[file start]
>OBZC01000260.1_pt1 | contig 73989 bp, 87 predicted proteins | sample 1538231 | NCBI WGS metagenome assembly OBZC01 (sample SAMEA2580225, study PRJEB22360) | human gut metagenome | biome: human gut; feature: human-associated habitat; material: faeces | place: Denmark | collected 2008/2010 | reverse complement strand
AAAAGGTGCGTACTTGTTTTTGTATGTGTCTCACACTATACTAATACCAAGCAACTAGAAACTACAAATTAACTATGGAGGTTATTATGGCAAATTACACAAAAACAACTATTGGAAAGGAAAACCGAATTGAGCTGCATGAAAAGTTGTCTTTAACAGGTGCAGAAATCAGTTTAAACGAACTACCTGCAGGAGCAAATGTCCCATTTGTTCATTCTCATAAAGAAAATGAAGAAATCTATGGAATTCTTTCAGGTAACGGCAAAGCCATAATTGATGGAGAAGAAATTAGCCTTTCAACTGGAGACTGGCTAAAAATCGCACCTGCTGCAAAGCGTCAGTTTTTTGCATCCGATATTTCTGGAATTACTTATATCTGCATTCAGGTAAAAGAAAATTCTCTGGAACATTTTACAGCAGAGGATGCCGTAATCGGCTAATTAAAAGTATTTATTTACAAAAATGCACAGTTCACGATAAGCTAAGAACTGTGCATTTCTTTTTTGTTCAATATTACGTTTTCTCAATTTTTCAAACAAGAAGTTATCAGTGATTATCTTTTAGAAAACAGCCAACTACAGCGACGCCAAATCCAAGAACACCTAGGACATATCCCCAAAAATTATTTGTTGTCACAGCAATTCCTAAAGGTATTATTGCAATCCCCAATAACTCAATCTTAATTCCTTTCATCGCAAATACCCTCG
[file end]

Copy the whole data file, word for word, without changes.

>OBZC01000260.1_pt1 | contig 73989 bp, 87 predicted proteins | sample 1538231 | NCBI WGS metagenome assembly OBZC01 (sample SAMEA2580225, study PRJEB22360) | human gut metagenome | biome: human gut; feature: human-associated habitat; material: faeces | place: Denmark | collected 2008/2010 | reverse complement strand
AAAAGGTGCGTACTTGTTTTTGTATGTGTCTCACACTATACTAATACCAAGCAACTAGAAACTACAAATTAACTATGGAGGTTATTATGGCAAATTACACAAAAACAACTATTGGAAAGGAAAACCGAATTGAGCTGCATGAAAAGTTGTCTTTAACAGGTGCAGAAATCAGTTTAAACGAACTACCTGCAGGAGCAAATGTCCCATTTGTTCATTCTCATAAAGAAAATGAAGAAATCTATGGAATTCTTTCAGGTAACGGCAAAGCCATAATTGATGGAGAAGAAATTAGCCTTTCAACTGGAGACTGGCTAAAAATCGCACCTGCTGCAAAGCGTCAGTTTTTTGCATCCGATATTTCTGGAATTACTTATATCTGCATTCAGGTAAAAGAAAATTCTCTGGAACATTTTACAGCAGAGGATGCCGTAATCGGCTAATTAAAAGTATTTATTTACAAAAATGCACAGTTCACGATAAGCTAAGAACTGTGCATTTCTTTTTTGTTCAATATTACGTTTTCTCAATTTTTCAAACAAGAAGTTATCAGTGATTATCTTTTAGAAAACAGCCAACTACAGCGACGCCAAATCCAAGAACACCTAGGACATATCCCCAAAAATTATTTGTTGTCACAGCAATTCCTAAAGGTATTATTGCAATCCCCAATAACTCAATCTTAATTCCTTTCATCGCAAATACCCTCG